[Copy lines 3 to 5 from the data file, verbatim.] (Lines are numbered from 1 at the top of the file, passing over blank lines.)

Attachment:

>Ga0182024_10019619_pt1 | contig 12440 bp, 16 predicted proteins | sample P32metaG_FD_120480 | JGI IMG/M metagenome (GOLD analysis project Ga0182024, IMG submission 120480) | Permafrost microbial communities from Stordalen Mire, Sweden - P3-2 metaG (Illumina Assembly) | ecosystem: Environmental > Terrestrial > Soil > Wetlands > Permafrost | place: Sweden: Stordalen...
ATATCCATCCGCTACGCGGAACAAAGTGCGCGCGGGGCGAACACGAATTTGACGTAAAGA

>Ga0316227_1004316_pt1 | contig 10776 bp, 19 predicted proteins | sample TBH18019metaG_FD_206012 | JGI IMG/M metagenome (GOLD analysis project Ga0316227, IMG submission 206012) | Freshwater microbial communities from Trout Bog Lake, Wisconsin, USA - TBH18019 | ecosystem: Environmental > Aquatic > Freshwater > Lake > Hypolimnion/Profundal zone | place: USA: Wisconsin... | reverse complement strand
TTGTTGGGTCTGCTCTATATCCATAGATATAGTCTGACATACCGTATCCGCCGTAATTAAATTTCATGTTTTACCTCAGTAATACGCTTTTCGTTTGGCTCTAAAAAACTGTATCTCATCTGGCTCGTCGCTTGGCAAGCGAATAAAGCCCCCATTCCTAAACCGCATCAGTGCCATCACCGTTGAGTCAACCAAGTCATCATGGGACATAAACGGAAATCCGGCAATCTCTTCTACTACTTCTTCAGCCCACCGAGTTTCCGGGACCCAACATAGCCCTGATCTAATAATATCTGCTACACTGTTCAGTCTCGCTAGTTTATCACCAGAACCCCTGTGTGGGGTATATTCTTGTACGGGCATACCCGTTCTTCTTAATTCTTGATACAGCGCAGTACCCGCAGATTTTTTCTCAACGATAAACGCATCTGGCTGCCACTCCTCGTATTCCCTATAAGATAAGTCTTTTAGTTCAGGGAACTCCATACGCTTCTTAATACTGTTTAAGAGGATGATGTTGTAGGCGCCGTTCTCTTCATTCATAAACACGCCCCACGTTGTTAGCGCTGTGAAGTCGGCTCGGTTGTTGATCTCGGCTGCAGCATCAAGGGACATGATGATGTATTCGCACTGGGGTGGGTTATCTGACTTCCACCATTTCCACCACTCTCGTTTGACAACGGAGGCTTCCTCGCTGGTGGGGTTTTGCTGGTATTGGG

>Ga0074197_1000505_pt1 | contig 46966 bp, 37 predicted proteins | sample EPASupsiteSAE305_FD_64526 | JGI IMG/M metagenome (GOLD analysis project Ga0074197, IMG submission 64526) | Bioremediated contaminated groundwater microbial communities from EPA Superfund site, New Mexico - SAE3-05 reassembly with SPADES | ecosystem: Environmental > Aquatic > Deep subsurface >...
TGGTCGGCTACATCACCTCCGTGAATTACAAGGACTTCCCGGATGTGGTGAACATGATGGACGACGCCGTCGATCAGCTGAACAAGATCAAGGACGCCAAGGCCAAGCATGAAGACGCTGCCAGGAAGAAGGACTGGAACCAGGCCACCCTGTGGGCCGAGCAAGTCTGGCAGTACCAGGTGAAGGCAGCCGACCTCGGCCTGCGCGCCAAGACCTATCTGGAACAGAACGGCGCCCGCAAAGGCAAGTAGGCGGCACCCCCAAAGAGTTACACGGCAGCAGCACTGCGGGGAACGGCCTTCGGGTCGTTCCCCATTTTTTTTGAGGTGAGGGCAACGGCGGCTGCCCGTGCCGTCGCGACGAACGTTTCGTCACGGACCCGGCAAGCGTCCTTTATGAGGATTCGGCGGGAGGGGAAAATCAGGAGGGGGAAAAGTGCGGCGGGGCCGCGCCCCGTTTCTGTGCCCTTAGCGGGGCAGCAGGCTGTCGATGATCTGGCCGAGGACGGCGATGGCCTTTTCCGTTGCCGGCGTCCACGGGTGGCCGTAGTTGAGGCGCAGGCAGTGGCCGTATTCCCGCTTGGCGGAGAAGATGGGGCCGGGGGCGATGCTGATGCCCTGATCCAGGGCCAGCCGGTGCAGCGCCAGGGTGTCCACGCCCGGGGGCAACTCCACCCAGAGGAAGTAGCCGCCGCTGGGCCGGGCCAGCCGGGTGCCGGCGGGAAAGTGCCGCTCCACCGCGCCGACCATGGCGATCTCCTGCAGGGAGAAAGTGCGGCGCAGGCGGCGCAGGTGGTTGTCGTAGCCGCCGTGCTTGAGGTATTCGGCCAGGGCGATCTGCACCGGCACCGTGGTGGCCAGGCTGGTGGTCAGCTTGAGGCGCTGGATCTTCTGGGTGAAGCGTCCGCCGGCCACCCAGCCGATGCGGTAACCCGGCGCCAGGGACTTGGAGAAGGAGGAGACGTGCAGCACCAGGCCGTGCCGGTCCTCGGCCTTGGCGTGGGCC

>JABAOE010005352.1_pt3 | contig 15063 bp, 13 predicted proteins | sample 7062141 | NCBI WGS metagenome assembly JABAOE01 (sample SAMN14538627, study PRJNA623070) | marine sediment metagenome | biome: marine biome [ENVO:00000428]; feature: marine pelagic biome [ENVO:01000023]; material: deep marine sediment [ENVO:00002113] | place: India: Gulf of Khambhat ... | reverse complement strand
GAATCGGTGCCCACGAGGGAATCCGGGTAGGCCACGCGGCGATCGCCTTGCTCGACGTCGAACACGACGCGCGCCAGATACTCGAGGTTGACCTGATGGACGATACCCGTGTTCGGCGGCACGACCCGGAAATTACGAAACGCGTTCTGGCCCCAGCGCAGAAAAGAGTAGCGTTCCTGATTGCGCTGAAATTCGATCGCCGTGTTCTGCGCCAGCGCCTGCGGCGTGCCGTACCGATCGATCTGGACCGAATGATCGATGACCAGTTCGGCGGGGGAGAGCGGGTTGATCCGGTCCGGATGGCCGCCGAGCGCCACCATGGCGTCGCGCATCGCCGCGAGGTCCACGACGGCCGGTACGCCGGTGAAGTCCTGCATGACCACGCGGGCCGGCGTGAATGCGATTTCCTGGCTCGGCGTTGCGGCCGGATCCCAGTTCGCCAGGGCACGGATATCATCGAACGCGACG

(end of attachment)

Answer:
>Ga0316227_1004316_pt1 | contig 10776 bp, 19 predicted proteins | sample TBH18019metaG_FD_206012 | JGI IMG/M metagenome (GOLD analysis project Ga0316227, IMG submission 206012) | Freshwater microbial communities from Trout Bog Lake, Wisconsin, USA - TBH18019 | ecosystem: Environmental > Aquatic > Freshwater > Lake > Hypolimnion/Profundal zone | place: USA: Wisconsin... | reverse complement strand
TTGTTGGGTCTGCTCTATATCCATAGATATAGTCTGACATACCGTATCCGCCGTAATTAAATTTCATGTTTTACCTCAGTAATACGCTTTTCGTTTGGCTCTAAAAAACTGTATCTCATCTGGCTCGTCGCTTGGCAAGCGAATAAAGCCCCCATTCCTAAACCGCATCAGTGCCATCACCGTTGAGTCAACCAAGTCATCATGGGACATAAACGGAAATCCGGCAATCTCTTCTACTACTTCTTCAGCCCACCGAGTTTCCGGGACCCAACATAGCCCTGATCTAATAATATCTGCTACACTGTTCAGTCTCGCTAGTTTATCACCAGAACCCCTGTGTGGGGTATATTCTTGTACGGGCATACCCGTTCTTCTTAATTCTTGATACAGCGCAGTACCCGCAGATTTTTTCTCAACGATAAACGCATCTGGCTGCCACTCCTCGTATTCCCTATAAGATAAGTCTTTTAGTTCAGGGAACTCCATACGCTTCTTAATACTGTTTAAGAGGATGATGTTGTAGGCGCCGTTCTCTTCATTCATAAACACGCCCCACGTTGTTAGCGCTGTGAAGTCGGCTCGGTTGTTGATCTCGGCTGCAGCATCAAGGGACATGATGATGTATTCGCACTGGGGTGGGTTATCTGACTTCCACCATTTCCACCACTCTCGTTTGACAACGGAGGCTTCCTCGCTGGTGGGGTTTTGCTGGTATTGGG

>Ga0074197_1000505_pt1 | contig 46966 bp, 37 predicted proteins | sample EPASupsiteSAE305_FD_64526 | JGI IMG/M metagenome (GOLD analysis project Ga0074197, IMG submission 64526) | Bioremediated contaminated groundwater microbial communities from EPA Superfund site, New Mexico - SAE3-05 reassembly with SPADES | ecosystem: Environmental > Aquatic > Deep subsurface >...